Curt's life takes a turn that he never expected, and he realizes that it's because he forgot something that didn't seem important at the time. He also discovers that others have forgotten things that are important and that turns out to both help him and hurt him.
Mature or distressing themes. This story deals with abuse.
It seemed like I'd been sitting on my bed waiting for a long time, but I checked my watch and it had only been five minutes. I got up and started unpacking the stuff I’d brought from home. The dresser drawers were all empty, so I picked the one at the top and put in my T’s, briefs, and socks. I hung my pants, shirts, hoodie, and jacket in the closet.
I checked the desk. There were two drawers in the pedestal on the left and one in the center below the top. All three were empty. I began unpacking my backpack. My laptop, power adapter, and mouse went on the top, and my papers and pens and other stuff in the top drawer. There wasn’t a bookcase in the room so I opened the upper pedestal drawer. It was tall enough that I was able to stand the books with the spine facing up. They all fit. I stood my Algebra 2 book on the top of the desk next to the lamp. There was an electric outlet on the wall next to the desk, so I plugged in the power adapter and connected it to my laptop. I turned it on and waited for the Windows 7 login screen and signed in. There were several wi-fi connections, but I didn’t know which one was the Williams’ and even if I did they’d still have to enter their password. I put my laptop back in hibernate and shut the lid.
I looked at my watch. All that had taken another twenty minutes. I leaned back and closed my eyes. I started to fall asleep, so I moved to the bed to lay down.
I felt something shaking my shoulder. “Hey, Curt. You awake?” It was Tom. He was kneeling on the bed next to me, smiling.
“Uh… hi. I guess I dozed off.”
“Tell me about it! I’ve been trying to wake you for the last five minutes. You were dead to the world, man.”
I grinned. “Help me up, would you? My arm’s hurting again.”
He walked around to the other side of the bed, grabbed my hand, and pulled me up.
“Thanks. Um… I assume you talked to your dad… right?”
“Yeah. That was a very interesting conversation. He told me to keep my grubby paws off you, and especially to keep it in my pants. What a crock!”
“He had more or less the same conversation with me. It totally embarrassed me. I understand why we have to be careful. I might have to go on the witness stand and Don’s attorney will ask me if I’m gay, and might ask if you’re gay, and we both need to say ‘no’ to those questions without lying.”
“Yeah, I know. It just pisses me off that you’ve gotta be circumspect until the trial is over.”
“Circumspect? Is that what your dad said?”
“Nah. I decided that’s the right word for you and me until all this crap is over.”
“I think we need to be more than circumspect. We need to be celibate.”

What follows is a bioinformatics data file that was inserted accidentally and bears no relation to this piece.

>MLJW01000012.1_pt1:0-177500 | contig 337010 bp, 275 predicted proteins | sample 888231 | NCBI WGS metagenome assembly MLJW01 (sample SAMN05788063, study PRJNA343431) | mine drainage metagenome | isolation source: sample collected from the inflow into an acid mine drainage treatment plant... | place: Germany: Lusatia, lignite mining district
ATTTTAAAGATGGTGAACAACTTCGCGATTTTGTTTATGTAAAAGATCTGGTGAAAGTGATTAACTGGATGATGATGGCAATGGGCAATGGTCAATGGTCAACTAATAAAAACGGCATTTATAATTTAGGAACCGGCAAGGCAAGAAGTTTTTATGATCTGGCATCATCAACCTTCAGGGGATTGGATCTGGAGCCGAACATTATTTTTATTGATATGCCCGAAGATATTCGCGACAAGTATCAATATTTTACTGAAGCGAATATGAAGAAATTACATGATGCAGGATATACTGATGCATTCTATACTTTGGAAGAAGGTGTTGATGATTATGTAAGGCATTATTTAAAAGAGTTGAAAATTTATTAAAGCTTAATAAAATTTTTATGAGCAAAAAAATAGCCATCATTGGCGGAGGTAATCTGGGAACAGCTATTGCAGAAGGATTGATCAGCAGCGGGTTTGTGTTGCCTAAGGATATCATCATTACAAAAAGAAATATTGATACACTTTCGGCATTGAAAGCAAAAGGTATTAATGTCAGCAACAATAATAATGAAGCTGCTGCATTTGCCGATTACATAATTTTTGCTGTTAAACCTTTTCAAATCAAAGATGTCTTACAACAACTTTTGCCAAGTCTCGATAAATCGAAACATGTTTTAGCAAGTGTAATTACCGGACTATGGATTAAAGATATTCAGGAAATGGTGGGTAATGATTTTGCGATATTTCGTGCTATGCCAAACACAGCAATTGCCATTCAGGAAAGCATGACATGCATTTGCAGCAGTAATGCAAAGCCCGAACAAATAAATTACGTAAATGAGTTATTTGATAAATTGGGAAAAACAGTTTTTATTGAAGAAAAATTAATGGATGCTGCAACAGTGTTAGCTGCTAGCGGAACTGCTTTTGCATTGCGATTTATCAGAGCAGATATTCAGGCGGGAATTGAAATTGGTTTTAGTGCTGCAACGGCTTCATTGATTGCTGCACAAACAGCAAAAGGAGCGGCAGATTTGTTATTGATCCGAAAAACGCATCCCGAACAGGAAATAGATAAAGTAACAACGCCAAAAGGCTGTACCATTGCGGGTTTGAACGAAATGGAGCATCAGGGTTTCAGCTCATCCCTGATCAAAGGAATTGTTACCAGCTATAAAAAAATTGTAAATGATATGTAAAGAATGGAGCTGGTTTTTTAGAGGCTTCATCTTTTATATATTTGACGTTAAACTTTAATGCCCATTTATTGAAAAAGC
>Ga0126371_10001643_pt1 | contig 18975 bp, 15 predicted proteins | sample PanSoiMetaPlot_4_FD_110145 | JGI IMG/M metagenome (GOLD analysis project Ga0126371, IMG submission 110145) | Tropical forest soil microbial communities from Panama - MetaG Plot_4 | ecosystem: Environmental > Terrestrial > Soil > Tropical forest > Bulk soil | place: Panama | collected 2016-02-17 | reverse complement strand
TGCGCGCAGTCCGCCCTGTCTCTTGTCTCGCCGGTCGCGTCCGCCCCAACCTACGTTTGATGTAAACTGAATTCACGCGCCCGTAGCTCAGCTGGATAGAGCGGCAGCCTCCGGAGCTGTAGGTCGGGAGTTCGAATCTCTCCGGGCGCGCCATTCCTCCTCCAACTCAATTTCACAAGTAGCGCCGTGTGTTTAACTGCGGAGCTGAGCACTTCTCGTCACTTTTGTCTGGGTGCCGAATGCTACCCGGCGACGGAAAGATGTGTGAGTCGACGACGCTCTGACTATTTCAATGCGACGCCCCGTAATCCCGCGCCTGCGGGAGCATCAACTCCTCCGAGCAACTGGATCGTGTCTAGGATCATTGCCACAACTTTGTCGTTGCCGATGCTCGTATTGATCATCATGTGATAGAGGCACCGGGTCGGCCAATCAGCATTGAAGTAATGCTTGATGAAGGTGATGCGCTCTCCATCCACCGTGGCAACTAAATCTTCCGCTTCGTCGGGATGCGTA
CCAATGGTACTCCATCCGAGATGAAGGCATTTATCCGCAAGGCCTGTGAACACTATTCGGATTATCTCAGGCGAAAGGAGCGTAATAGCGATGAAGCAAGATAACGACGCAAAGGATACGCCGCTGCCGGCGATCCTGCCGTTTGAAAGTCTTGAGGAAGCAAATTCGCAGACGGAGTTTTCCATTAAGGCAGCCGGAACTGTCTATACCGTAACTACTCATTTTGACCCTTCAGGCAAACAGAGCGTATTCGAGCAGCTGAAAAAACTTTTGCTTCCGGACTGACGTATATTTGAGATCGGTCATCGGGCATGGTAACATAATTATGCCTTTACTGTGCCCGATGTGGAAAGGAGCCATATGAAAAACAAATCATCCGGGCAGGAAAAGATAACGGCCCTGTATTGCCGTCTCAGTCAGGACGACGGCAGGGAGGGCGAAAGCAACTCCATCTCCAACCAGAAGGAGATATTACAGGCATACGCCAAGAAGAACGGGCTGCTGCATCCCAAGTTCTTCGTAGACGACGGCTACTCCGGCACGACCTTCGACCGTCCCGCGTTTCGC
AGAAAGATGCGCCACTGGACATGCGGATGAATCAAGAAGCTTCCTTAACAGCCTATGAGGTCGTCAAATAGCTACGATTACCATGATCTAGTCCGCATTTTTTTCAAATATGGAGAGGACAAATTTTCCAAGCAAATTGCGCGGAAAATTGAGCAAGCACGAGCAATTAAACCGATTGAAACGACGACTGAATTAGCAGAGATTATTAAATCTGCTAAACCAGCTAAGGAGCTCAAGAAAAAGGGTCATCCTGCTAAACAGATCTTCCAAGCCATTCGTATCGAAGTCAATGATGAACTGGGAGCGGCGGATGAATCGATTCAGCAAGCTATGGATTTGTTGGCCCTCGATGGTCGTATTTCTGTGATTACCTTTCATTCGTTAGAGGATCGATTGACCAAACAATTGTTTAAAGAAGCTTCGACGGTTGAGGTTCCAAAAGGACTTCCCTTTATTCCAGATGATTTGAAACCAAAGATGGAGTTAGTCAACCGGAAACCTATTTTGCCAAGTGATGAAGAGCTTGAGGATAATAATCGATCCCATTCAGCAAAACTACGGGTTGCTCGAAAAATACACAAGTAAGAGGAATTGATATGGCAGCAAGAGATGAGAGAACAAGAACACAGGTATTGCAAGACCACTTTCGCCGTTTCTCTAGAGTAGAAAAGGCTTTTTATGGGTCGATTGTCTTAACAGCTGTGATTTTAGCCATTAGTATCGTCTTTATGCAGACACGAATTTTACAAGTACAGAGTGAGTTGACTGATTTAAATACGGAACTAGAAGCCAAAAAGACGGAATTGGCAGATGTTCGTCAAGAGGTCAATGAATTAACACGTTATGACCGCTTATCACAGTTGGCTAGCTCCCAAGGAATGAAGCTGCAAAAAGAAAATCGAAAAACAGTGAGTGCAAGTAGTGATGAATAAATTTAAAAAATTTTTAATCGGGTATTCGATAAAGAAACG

Tom let out a big sigh. “Okay. Celibate. Totally, absolutely, completely celibate. So, what do you want to do today?”
“I don’t know. If we play any video games you’ll win because I only have one hand. In fact I don’t even know how I’d use a controller with one hand. How about a movie? You have anything good on DVD? Or I suppose we could go to the mall.”
“Come on downstairs and let’s see what we have on DVD. And we can connect to Vudu and Netflix and see what they have.”
That’s what we did. Tom decided we’d watch ‘Holes’ — even though it’s not very current — because neither of us had seen it. It was okay. When it was over we walked into the kitchen. Tom’s mom was fixing dinner.
“What’s for dinner, Mom?”
“Hi, guys. We’re having pot roast with mashed potatoes, carrots, and green beans.”
“Ice cream. You can make sundaes if you want.”
“That sounds great, Mrs. Williams,” I told her.
“It’ll be on in about ten minutes. How ‘bout you two set the table?”
I nodded my agreement, and Tom and I walked into the dining room.
“You eat dinner in the dining room?”
“Yeah. We always do that on the weekends. Mom likes it to be more formal, like my grandma had their family dinners back when Mom was a kid.”
“That’s nice. I like family traditions.” It made me sort of sad because we never had any family traditions at home after Dad died.
We set the table, with Tom getting the plates and stuff and I moved it around where the four of us would be sitting.
“Hey, Curt, what do you want to drink? Milk, water, soda?”
We walked into the kitchen. Tom asked his mom, “Can we do anything else?”
“Yes. Curt, please take these hot pads and serving spoons and put them on the table, and Tom, please take in the vegetables. If you want milk bring the open carton from the refrigerator. Then you can sit down. I’ll bring in the pot roast. Oh, and let your dad know we’re ready to eat. He’s still in his office.”